FOOD JUSTICE PART ONE
Child targets: South Africa faces an obesity-related health catastrophe linked to poor regulation of food advertising
Maverick Citizen continues its investigation into the food and beverage industry. This time we spotlight unscrupulous industry advertising practices targeting children, and their harmful effects. This article is part of a series.
Non-communicable diseases (NCDs) cause 71% of all deaths globally, says the World Health Organization (WHO), and 77% of these are in developing countries. Yet in South Africa, no one outside a relatively small group of very worried scientists, researchers and activists seems to be treating this fatal and far-reaching problem with the same urgency as the coronavirus pandemic. In part one of #Food Justice’s miniseries on food advertising and marketing targeting children, we unpack the problem.
A silent killer
There is a slow, silent killer stalking the South African population — and it’s not (just) Covid-19, though Covid-19 has certainly made it more visible. It is our shockingly high rates of overweight and obesity — on average 27% of adults, at South Africa’s last official count in 2016 — which cause astronomical rates of diabetes, hypertension and cardiovascular disease, among other non-communicable diseases (NCDs).
Diabetes is the second-largest cause of death among South Africans after tuberculosis, with Type 2 diabetes responsible for 90% of South Africa’s 4.5 million cases among adults.
This is not new information and it is not unique to South Africa.
According to Professor Karen Hofman of the University of the Witwatersrand’s School of Public Health, there is a “tsunami of diabetes and hypertension underlying most of the nearly 250,000 excess deaths from Covid-19” (documented and updated weekly by the SA Medical Research Council here) which, Hofman says, the government is ignoring.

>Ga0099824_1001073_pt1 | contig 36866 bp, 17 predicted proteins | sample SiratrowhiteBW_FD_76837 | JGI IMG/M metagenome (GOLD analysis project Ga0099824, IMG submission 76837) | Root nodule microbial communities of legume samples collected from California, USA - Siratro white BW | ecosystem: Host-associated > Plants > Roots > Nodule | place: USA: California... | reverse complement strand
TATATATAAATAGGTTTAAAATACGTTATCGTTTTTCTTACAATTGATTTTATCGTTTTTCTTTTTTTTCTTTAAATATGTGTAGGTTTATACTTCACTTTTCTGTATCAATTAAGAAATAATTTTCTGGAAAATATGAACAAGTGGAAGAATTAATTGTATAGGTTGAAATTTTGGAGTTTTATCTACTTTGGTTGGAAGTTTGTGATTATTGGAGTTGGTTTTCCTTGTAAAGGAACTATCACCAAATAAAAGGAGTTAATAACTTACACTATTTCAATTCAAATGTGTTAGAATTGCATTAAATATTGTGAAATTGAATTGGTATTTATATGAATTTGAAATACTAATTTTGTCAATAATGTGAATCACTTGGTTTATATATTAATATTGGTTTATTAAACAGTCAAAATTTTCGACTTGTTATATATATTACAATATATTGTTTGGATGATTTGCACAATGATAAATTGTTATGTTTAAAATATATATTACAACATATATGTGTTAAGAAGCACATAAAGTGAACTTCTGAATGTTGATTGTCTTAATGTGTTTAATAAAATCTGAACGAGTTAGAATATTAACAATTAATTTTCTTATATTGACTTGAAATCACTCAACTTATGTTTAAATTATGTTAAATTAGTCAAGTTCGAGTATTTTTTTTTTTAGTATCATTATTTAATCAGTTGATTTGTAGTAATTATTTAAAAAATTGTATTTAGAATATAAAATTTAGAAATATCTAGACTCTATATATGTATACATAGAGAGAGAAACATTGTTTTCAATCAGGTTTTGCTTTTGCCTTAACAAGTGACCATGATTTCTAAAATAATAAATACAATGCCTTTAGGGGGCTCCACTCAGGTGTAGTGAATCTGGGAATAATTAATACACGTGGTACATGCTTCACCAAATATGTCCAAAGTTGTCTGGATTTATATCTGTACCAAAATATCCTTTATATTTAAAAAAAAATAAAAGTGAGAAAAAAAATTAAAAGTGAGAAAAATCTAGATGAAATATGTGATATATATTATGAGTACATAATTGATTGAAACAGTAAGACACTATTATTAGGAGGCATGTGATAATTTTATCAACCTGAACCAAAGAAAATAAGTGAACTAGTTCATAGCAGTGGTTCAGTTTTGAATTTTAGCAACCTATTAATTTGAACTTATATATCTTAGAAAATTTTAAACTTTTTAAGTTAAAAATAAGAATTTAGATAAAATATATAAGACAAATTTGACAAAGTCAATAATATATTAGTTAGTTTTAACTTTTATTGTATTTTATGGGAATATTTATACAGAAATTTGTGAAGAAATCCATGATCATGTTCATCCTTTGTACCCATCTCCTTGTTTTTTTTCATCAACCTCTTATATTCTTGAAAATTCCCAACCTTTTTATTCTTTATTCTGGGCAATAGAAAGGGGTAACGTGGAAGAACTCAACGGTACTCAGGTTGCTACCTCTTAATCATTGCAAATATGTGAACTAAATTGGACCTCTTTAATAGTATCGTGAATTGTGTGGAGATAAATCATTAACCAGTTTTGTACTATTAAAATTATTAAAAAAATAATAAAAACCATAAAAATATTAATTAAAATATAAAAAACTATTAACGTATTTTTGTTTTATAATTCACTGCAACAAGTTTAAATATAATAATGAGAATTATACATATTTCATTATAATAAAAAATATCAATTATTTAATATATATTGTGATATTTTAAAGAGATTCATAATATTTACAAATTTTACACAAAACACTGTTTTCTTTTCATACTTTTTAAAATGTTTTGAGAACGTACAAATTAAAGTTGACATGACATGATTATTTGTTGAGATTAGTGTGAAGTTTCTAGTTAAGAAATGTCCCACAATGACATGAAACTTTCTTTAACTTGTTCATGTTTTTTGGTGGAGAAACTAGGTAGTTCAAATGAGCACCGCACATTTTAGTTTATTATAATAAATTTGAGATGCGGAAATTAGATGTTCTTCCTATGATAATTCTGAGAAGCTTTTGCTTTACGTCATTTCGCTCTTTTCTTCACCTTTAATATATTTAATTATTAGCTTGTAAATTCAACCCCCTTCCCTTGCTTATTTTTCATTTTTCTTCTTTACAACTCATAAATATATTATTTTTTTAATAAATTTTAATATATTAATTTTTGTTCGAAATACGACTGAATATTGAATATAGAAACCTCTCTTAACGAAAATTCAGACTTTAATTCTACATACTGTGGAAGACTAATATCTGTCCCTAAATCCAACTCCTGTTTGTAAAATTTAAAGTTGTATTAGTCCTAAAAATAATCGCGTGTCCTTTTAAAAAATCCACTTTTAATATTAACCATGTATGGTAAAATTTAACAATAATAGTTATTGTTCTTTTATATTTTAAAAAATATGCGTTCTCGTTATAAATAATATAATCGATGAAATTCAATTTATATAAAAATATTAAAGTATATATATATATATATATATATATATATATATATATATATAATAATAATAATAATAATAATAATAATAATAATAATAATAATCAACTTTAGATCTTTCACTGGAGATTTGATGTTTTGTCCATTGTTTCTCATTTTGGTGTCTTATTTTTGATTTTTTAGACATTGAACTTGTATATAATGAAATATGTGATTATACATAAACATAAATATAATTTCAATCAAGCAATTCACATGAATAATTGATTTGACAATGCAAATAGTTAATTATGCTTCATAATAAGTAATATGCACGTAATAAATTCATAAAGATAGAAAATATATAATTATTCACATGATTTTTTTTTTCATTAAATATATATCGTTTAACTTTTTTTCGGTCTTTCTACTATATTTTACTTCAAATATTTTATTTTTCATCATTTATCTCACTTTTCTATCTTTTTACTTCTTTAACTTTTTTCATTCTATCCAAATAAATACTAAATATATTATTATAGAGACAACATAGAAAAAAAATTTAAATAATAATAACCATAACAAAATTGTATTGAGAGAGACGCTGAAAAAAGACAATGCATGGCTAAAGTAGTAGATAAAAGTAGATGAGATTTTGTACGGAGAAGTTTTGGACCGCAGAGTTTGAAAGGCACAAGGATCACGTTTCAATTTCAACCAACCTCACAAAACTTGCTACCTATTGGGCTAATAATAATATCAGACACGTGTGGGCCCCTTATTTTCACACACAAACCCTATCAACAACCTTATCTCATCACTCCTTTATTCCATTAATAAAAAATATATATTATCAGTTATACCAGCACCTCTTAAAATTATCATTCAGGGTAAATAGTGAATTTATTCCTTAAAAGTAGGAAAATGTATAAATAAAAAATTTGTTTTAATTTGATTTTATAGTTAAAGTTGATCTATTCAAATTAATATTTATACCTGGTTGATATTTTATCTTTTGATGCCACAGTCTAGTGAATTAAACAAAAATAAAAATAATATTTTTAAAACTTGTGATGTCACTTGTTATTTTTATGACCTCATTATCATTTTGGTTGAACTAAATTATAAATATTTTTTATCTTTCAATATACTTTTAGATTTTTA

“The ICU beds are filled with people who have overweight conditions and are dying of Covid but they ignore the overweight and obesity conditions as the driving factor.” (On December 9, The New York Times reported on new research, not yet peer reviewed, suggesting that the coronavirus can attack fat cells directly, infecting “both fat cells and certain immune cells within body fat”, which may explain more severe Covid-19 disease among people with obesity.)
Experts, local and international, identify ultra-processed foods, or UPFs, as the culprit: sugary drinks, salty snacks, processed meats, prepackaged biscuits, sweets, chocolates and fast foods — usually high in added hydrogenated fats, sugar and salt, as well as additives, flavourants, colourants, all of which are there to create an addictive “bliss point” for the unwitting consumer. (The term “bliss point” was originally coined in the late 1990s by US food engineer Howard Moskowitz, to define the perfect amount of sweetness, saltiness or richness in a product to stimulate craving and maximise consumption.)
Our collective addiction to UPFs begins in childhood, fuelled, some experts say, by manipulative advertising and marketing by multinational, industrial food manufacturers that dominate the global food supply, especially targeting children.
“What schoolchildren don’t understand is that they’ve been manipulated and duped,” says Hofman. “Targeting children very young, often as young as two but certainly from five upwards, is a very productive thing for companies, because children are particularly vulnerable to ads, both on TV during children’s hours and family time, as well as on social media — and there’s more and more work being done on social media by companies.”